Criticism of Congressional breast cancer bill leads to changes

Susan Perry of MinnPost.com has an update:

Paul Goldberg, the intrepid editor of The Cancer Letter, reports that Sen. Amy Klobuchar, D-Minn., and Rep. Debbie Wasserman Schultz, D-Fla., have watered down both the House and Senate versions of their controversial breast-cancer bill in order to get the votes needed for the legislation to pass.


Since the bill -- now apparently renamed as the Young Women's Breast Health (rather than Breast Cancer) Education and Awareness Requires Learning Young, or EARLY, Act -- was introduced last spring, Wasserman has wrangled enough votes in the House to ensure its passage there. Klobuchar, however, experienced no such luck in the Senate. The bill has been stuck in the Senate's Committee on Energy and Commerce.

Why? Largely because of opposition from leading breast-cancer scientists and women's-health advocates, who argued that the bill is based on the mistaken premise that risk factors for breast cancer in young women (those under age 45) are firmly understood and modifiable. ...

So what is different in the amended version of the bill? Most notably, the new version -- including its title -- refers to "breast health awareness" rather than to "breast cancer awareness."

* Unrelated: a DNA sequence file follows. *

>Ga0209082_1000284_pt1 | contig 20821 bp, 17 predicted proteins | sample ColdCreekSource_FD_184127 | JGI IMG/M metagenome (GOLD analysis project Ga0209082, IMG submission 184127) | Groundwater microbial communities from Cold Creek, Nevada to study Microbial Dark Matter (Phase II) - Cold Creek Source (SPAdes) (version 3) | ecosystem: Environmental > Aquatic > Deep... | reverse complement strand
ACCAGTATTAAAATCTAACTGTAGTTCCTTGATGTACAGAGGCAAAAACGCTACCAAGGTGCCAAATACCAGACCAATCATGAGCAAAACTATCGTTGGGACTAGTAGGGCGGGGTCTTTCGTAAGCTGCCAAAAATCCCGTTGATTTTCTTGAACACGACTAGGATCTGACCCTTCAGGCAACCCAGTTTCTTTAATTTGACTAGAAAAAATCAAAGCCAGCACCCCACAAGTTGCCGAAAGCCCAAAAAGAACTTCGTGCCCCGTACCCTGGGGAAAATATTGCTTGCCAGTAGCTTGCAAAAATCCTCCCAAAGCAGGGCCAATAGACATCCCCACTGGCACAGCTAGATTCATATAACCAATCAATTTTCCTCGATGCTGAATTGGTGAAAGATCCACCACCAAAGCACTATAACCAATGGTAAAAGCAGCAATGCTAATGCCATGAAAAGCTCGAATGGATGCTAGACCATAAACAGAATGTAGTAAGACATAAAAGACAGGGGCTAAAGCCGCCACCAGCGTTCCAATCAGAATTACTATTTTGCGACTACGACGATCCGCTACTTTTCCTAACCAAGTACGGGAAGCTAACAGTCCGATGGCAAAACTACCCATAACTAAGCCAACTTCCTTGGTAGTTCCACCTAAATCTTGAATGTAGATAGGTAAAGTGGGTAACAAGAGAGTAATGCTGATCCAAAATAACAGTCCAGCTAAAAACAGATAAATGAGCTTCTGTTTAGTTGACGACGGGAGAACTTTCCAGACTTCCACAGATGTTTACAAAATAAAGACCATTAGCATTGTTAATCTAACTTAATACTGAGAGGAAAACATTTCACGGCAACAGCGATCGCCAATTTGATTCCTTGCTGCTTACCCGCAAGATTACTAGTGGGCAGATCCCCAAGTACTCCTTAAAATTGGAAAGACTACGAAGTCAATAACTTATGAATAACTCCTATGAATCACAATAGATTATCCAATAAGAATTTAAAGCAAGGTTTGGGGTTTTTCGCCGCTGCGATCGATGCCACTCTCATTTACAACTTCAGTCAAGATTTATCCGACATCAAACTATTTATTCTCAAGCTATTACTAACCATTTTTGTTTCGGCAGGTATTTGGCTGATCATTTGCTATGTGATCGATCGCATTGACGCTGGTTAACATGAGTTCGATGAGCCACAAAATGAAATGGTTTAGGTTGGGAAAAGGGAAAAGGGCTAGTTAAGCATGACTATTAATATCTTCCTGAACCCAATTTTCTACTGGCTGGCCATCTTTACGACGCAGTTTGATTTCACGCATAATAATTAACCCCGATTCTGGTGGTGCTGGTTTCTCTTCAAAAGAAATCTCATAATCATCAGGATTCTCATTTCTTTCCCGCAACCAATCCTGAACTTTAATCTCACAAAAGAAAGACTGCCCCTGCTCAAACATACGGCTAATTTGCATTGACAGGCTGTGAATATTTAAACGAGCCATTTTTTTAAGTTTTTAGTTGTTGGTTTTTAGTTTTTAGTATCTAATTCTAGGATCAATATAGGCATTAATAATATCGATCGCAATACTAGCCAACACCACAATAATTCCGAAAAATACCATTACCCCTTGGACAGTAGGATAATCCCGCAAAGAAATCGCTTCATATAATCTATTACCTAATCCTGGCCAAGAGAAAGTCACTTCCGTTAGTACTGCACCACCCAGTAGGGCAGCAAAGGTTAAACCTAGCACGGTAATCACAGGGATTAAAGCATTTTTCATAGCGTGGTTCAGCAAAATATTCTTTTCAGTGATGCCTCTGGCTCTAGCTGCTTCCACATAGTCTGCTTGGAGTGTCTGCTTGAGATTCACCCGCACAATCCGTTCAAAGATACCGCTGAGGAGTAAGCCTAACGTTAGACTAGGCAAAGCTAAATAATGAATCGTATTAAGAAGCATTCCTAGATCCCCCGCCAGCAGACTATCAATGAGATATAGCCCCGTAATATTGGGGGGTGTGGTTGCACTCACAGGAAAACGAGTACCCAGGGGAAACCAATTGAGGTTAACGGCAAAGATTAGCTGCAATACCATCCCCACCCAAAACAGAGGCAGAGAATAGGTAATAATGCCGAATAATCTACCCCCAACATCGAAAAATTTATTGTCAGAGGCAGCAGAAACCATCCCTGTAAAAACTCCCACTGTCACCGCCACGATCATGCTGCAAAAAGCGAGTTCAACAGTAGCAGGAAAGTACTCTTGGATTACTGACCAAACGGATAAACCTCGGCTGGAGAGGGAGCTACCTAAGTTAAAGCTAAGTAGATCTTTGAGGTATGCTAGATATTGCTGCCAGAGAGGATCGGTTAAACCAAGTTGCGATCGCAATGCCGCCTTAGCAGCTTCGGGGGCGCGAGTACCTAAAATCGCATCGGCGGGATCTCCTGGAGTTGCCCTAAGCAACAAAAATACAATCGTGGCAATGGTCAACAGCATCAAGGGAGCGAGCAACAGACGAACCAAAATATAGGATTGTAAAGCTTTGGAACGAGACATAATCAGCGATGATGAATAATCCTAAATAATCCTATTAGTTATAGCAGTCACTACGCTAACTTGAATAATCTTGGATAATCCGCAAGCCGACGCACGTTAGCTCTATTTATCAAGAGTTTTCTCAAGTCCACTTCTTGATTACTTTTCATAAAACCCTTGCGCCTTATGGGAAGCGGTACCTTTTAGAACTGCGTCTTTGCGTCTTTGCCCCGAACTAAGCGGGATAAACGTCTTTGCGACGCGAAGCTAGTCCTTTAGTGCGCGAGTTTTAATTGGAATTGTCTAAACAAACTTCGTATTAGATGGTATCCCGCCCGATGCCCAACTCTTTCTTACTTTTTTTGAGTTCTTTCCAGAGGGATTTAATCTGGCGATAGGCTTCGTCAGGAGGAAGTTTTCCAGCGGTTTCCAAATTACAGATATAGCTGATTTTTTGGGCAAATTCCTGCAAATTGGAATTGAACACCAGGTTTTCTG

The new version also no longer includes one of its most highly contentious provisions: the promotion of breast self-exams for girls under the age of 15.

Most experts agree that breast self-exams have not been shown to be effective at reducing breast cancer deaths in women of any age -- and may even be harmful by causing unnecessary worry and medical procedures. ...

Not all breast-cancer experts and advocates think that the EARLY Act is the best breast-cancer use of that money.

"As a taxpayer, I don't believe that the amended version of the EARLY Act is a responsible use of $45 million over a 5-year period," wrote Christine Norton, co-founder of the Minnesota Breast Cancer Coalition, in an e-mail to me on Monday. "A lot of money will be spent on surveys, media campaigns, and follow-up surveys to determine if the media campaigns were successful. [And] as a former high school teacher, I strongly object to beginning the public education campaigns with 15-year-old freshman and sophomores."

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This page contains a single entry by Gary Schwitzer published on October 13, 2009 11:11 AM.

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